Tock's new thing(s) + MORE fun with reservations


Welcome to Expedite, a (mostly) weekly newsletter by Kristen Hawley covering what’s important in restaurant technology.

Tock’s newest thing(s)

Maybe the time for a digital concierge service is now? Or… at least later this year.

Tock founder Nick Kokonas proudly revealed his company’s latest feature on Tuesday: Tock Time. It’s a suite of features slated to launch in the second half of the year, act as a kind of digital concierge, offering suggestions, assisting with well-in-advance reservations and also highlighting the more last-minute, I-want-to-book now spots. “Tock Time will be your personal digital assistant working to get you a hard to book table, the winery tour of your dreams, or a last-minute weekend table in your neighborhood,” Kokonas wrote in a Medium post. It’s also a paid feature, with pricing to be announced later.

Among the perks: a wish list targeted toward special occasion dining, especially the sort of destination restaurants that book up far in advance. (A Bloomberg article cites Copenhangen’s Noma as an example, but I’ve lived on that wait list for years, so cross your fingers and throw your darts in the dark!) Separately, an “instant book” feature shows bookings that are available now, or tomorrow, or basically any time in the near future, curated to your own preferences.

Sounds like the company is prioritizing two very different but very common use cases, and that’s good, because all reservations are not created equally. The fact they’re even differentiating between the different ways people interact with restaurants has been a defining feature for Tock, which continues to market itself as a little bit anti-establishment, yet firmly pro-restaurant and pro-diner. Tock the company has long touted its superior technology, which is at the crux of these new product announcements — it needs to be able to tap into real-time availability of some of the world’s most sought-after reservations where patrons are ready to fork over serious amounts of cash in order to enjoy a meal.

Kokonas is known for his outspoken criticism of Tock’s competition, and there’s still plenty of that to go around here. I’ve covered this space for seven years, and I’ll admit that that level of candor makes for easier reporting. It also makes it a little easier to compare apples to apples, and building a product that’s fueled by the deficiencies of the incumbent is how the industry moves forward. Healthy competition raises all boats… or something.

There are some immediate changes in store for Tock users, too: diner preferences and a robust user profile, and a little gamification in the form of preference quizzes and badges. Sure, why not? I loved Foursquare in its heyday.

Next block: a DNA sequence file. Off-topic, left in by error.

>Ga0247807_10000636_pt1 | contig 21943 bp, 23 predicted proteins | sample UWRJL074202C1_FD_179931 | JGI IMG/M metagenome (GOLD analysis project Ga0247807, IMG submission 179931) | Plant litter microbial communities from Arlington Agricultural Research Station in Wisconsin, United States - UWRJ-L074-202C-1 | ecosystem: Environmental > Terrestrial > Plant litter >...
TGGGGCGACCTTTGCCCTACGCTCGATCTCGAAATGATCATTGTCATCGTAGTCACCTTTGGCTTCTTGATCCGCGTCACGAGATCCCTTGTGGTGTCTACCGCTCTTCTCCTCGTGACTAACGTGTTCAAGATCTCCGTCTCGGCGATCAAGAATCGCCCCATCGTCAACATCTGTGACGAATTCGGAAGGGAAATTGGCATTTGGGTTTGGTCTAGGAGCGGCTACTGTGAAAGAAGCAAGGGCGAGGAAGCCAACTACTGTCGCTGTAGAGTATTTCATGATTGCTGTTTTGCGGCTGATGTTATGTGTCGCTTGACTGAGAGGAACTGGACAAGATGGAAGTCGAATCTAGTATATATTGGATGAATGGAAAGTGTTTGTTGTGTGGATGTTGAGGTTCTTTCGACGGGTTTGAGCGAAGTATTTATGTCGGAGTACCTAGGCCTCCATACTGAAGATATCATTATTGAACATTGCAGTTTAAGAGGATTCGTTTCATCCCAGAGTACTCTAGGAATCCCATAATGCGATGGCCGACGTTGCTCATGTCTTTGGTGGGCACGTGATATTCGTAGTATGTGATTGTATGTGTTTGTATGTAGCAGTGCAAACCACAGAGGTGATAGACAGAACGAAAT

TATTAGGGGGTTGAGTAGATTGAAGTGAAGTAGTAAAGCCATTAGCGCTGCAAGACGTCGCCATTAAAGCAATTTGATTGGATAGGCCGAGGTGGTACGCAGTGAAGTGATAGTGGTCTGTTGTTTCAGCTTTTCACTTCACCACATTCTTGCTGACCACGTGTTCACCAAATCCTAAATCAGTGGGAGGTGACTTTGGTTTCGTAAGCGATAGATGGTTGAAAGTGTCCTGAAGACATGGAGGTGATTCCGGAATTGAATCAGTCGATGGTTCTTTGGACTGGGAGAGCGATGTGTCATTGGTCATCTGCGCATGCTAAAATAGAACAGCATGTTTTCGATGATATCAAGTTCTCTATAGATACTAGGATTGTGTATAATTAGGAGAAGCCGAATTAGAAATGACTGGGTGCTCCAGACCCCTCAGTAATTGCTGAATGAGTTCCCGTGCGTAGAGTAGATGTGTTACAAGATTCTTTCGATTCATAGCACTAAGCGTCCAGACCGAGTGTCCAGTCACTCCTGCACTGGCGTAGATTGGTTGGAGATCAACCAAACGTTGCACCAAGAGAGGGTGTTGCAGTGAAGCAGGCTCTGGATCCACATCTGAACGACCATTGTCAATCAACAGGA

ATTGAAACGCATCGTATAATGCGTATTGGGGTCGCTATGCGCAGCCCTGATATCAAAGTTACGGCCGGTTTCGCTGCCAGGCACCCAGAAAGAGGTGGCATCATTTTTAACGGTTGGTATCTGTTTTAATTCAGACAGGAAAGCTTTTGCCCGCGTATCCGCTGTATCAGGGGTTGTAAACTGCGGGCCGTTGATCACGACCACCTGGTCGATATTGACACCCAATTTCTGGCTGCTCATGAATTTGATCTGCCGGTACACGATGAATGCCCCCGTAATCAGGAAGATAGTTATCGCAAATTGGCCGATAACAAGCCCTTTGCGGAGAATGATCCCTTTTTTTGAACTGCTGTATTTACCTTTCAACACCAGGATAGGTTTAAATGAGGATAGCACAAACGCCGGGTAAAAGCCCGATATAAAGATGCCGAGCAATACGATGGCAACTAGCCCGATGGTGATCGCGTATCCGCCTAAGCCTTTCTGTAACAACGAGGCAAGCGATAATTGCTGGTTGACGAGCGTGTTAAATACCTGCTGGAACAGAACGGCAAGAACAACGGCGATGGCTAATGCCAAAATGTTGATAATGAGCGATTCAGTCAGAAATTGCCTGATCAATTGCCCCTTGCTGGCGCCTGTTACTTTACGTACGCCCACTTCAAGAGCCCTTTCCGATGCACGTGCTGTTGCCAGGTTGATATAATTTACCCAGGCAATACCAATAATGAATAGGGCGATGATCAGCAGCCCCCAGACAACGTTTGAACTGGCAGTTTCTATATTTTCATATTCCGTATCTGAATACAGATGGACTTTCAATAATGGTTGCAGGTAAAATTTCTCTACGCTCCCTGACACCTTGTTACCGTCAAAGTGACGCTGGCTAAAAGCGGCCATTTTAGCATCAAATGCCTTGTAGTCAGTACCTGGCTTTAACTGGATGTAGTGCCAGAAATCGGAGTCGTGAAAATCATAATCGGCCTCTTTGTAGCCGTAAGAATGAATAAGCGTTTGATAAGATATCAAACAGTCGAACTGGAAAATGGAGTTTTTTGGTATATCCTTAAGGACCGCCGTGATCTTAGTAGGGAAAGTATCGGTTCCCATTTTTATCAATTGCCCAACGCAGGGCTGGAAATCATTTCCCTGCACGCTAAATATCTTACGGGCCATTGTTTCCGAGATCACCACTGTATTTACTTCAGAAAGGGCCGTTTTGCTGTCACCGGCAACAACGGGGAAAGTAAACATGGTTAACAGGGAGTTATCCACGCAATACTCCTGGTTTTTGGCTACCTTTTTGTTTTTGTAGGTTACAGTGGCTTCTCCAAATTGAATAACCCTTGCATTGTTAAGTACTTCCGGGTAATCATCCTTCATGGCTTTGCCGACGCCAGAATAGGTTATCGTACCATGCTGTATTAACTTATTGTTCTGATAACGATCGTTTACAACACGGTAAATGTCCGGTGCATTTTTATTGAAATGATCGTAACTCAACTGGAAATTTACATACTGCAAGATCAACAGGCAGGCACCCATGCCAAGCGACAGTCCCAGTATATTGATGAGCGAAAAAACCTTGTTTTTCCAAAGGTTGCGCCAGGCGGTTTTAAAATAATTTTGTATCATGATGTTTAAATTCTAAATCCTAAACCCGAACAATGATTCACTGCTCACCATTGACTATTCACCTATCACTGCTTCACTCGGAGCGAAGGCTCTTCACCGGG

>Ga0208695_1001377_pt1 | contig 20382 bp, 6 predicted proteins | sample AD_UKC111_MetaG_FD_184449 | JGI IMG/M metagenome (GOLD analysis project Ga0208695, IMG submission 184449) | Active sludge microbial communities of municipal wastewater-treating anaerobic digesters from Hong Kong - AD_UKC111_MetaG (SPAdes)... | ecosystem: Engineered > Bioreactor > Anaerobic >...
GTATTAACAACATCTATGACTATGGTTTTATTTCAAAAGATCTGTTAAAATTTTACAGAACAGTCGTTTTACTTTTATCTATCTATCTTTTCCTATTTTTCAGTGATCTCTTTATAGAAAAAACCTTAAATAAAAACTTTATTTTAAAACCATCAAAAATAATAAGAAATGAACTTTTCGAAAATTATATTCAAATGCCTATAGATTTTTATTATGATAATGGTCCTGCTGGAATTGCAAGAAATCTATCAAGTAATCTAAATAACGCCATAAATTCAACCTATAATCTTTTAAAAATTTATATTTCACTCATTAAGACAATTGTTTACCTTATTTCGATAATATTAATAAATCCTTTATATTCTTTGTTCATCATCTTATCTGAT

I’m always intrigued when a company announces new features are coming soon, though. This week, for something completely unrelated, I talked to an operator who was a little disillusioned with restaurant technology. “You hear a lot about road maps,” he said. “Call me when you get there.”

What else is happening?

OpenTable finally released its Premium Tables feature to the masses — it launched as a feature for Capital One cardholders only. Those cardholders will still get the benefit as a perk, but the rest of us have to use our hard-earned points for access to primetime reservations at over 200 restaurants. How many points? 2,000 (!!) — the same amount redeemable for $40 in Kayak hotel credit, $20 in OpenTable dining credit, or a $10 Amazon gift card. Is a coveted reservation really worth that tradeoff? (I’m truly asking… because I’m on the fence. But I also spend a lot of money on Amazon so…)

...We’ll just go with the reservations theme here.

New Orleans-based restaurant critic Brett Martin has a bone to pick with Resy. He mistakenly booked a reservation for the wrong day, and when he immediately tried to change it, he said, the process triggered aun automatic cancellation fee of $25 per guest. His initial response was to decry Resy’s presumed lack of hospitality, but really, it highlights a real challenge of using external systems to gatekeep in-house experiences. In a rare moment of agreement with New York Times critic Pete Wells, I liked his take on Twitter, offering an option of explanation: “(C) the restaurant outsources its first encounter with potential customers to a company that's only tangentially in the hospitality business.” Third-party services are de-facto gatekeepers, no matter how you slice it. Choose wisely.

Expedite is produced by Kristen Hawley, a San Francisco-based journalist with over six years of experience covering the restaurant technology industry. Previous iterations of this content were available via Chefs+Tech and Skift Table. Thanks for reading.

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